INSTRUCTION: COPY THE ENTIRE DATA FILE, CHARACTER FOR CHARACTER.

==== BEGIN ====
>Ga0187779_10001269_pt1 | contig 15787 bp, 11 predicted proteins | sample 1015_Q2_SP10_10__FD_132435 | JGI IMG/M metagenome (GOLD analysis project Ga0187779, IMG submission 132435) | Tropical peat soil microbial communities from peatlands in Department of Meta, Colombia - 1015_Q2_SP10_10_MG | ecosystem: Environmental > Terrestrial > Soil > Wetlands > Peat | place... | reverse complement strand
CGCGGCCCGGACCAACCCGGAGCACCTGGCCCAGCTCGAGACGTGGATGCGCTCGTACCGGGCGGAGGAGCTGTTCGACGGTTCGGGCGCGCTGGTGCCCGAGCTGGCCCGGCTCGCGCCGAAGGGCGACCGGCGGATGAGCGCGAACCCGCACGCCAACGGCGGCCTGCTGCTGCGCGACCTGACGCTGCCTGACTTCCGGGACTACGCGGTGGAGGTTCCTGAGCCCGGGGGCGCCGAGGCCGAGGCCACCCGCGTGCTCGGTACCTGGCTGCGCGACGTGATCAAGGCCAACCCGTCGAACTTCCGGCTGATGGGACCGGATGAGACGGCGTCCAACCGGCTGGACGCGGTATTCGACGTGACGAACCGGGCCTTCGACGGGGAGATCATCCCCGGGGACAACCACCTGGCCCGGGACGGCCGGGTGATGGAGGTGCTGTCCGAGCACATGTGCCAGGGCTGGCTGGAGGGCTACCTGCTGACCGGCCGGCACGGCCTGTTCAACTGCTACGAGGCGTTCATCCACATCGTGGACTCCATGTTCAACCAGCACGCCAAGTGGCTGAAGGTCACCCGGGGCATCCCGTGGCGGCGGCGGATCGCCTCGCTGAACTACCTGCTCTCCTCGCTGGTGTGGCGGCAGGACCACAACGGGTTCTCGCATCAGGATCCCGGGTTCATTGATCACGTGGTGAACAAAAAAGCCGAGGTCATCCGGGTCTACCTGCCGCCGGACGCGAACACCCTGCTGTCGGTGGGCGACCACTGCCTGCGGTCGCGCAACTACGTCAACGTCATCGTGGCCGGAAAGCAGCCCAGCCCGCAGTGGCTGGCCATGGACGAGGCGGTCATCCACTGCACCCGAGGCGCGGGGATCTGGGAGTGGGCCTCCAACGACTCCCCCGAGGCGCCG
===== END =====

>Ga0187779_10001269_pt1 | contig 15787 bp, 11 predicted proteins | sample 1015_Q2_SP10_10__FD_132435 | JGI IMG/M metagenome (GOLD analysis project Ga0187779, IMG submission 132435) | Tropical peat soil microbial communities from peatlands in Department of Meta, Colombia - 1015_Q2_SP10_10_MG | ecosystem: Environmental > Terrestrial > Soil > Wetlands > Peat | place... | reverse complement strand
CGCGGCCCGGACCAACCCGGAGCACCTGGCCCAGCTCGAGACGTGGATGCGCTCGTACCGGGCGGAGGAGCTGTTCGACGGTTCGGGCGCGCTGGTGCCCGAGCTGGCCCGGCTCGCGCCGAAGGGCGACCGGCGGATGAGCGCGAACCCGCACGCCAACGGCGGCCTGCTGCTGCGCGACCTGACGCTGCCTGACTTCCGGGACTACGCGGTGGAGGTTCCTGAGCCCGGGGGCGCCGAGGCCGAGGCCACCCGCGTGCTCGGTACCTGGCTGCGCGACGTGATCAAGGCCAACCCGTCGAACTTCCGGCTGATGGGACCGGATGAGACGGCGTCCAACCGGCTGGACGCGGTATTCGACGTGACGAACCGGGCCTTCGACGGGGAGATCATCCCCGGGGACAACCACCTGGCCCGGGACGGCCGGGTGATGGAGGTGCTGTCCGAGCACATGTGCCAGGGCTGGCTGGAGGGCTACCTGCTGACCGGCCGGCACGGCCTGTTCAACTGCTACGAGGCGTTCATCCACATCGTGGACTCCATGTTCAACCAGCACGCCAAGTGGCTGAAGGTCACCCGGGGCATCCCGTGGCGGCGGCGGATCGCCTCGCTGAACTACCTGCTCTCCTCGCTGGTGTGGCGGCAGGACCACAACGGGTTCTCGCATCAGGATCCCGGGTTCATTGATCACGTGGTGAACAAAAAAGCCGAGGTCATCCGGGTCTACCTGCCGCCGGACGCGAACACCCTGCTGTCGGTGGGCGACCACTGCCTGCGGTCGCGCAACTACGTCAACGTCATCGTGGCCGGAAAGCAGCCCAGCCCGCAGTGGCTGGCCATGGACGAGGCGGTCATCCACTGCACCCGAGGCGCGGGGATCTGGGAGTGGGCCTCCAACGACTCCCCCGAGGCGCCG